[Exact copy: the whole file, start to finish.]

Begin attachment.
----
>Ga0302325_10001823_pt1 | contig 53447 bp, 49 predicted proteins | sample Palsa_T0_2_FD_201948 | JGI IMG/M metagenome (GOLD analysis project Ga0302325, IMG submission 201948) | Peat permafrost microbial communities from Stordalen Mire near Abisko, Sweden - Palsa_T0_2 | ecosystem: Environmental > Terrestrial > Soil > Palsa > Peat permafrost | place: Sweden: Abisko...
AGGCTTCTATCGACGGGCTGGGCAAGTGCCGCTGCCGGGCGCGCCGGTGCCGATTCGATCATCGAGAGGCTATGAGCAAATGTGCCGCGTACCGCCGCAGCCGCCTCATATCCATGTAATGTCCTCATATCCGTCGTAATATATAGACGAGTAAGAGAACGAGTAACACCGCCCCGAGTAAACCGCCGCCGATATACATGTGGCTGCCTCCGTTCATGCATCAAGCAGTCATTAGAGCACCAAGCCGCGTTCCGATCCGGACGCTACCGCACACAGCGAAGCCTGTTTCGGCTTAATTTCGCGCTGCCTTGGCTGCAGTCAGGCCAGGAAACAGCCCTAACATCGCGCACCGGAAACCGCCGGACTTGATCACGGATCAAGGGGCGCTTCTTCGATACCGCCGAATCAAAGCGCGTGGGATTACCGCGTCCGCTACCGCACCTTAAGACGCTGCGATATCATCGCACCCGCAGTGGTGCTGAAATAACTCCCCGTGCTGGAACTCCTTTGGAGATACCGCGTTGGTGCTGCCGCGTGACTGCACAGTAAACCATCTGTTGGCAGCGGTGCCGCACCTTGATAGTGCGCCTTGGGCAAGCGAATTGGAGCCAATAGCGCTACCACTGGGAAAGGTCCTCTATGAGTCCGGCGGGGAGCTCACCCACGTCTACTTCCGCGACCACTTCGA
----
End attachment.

>Ga0302325_10001823_pt1 | contig 53447 bp, 49 predicted proteins | sample Palsa_T0_2_FD_201948 | JGI IMG/M metagenome (GOLD analysis project Ga0302325, IMG submission 201948) | Peat permafrost microbial communities from Stordalen Mire near Abisko, Sweden - Palsa_T0_2 | ecosystem: Environmental > Terrestrial > Soil > Palsa > Peat permafrost | place: Sweden: Abisko...
AGGCTTCTATCGACGGGCTGGGCAAGTGCCGCTGCCGGGCGCGCCGGTGCCGATTCGATCATCGAGAGGCTATGAGCAAATGTGCCGCGTACCGCCGCAGCCGCCTCATATCCATGTAATGTCCTCATATCCGTCGTAATATATAGACGAGTAAGAGAACGAGTAACACCGCCCCGAGTAAACCGCCGCCGATATACATGTGGCTGCCTCCGTTCATGCATCAAGCAGTCATTAGAGCACCAAGCCGCGTTCCGATCCGGACGCTACCGCACACAGCGAAGCCTGTTTCGGCTTAATTTCGCGCTGCCTTGGCTGCAGTCAGGCCAGGAAACAGCCCTAACATCGCGCACCGGAAACCGCCGGACTTGATCACGGATCAAGGGGCGCTTCTTCGATACCGCCGAATCAAAGCGCGTGGGATTACCGCGTCCGCTACCGCACCTTAAGACGCTGCGATATCATCGCACCCGCAGTGGTGCTGAAATAACTCCCCGTGCTGGAACTCCTTTGGAGATACCGCGTTGGTGCTGCCGCGTGACTGCACAGTAAACCATCTGTTGGCAGCGGTGCCGCACCTTGATAGTGCGCCTTGGGCAAGCGAATTGGAGCCAATAGCGCTACCACTGGGAAAGGTCCTCTATGAGTCCGGCGGGGAGCTCACCCACGTCTACTTCCGCGACCACTTCGA